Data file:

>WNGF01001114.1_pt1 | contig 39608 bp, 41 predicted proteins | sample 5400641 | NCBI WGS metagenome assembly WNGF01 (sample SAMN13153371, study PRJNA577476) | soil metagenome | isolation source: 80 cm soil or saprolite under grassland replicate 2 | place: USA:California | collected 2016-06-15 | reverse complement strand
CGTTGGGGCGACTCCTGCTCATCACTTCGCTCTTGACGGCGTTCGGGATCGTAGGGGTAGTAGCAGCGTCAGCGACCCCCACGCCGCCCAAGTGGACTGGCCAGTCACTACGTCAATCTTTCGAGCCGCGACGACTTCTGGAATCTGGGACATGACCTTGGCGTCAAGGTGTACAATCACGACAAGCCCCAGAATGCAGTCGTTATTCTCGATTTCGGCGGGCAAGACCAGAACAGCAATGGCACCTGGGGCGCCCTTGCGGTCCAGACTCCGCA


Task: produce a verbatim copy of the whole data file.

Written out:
>WNGF01001114.1_pt1 | contig 39608 bp, 41 predicted proteins | sample 5400641 | NCBI WGS metagenome assembly WNGF01 (sample SAMN13153371, study PRJNA577476) | soil metagenome | isolation source: 80 cm soil or saprolite under grassland replicate 2 | place: USA:California | collected 2016-06-15 | reverse complement strand
CGTTGGGGCGACTCCTGCTCATCACTTCGCTCTTGACGGCGTTCGGGATCGTAGGGGTAGTAGCAGCGTCAGCGACCCCCACGCCGCCCAAGTGGACTGGCCAGTCACTACGTCAATCTTTCGAGCCGCGACGACTTCTGGAATCTGGGACATGACCTTGGCGTCAAGGTGTACAATCACGACAAGCCCCAGAATGCAGTCGTTATTCTCGATTTCGGCGGGCAAGACCAGAACAGCAATGGCACCTGGGGCGCCCTTGCGGTCCAGACTCCGCA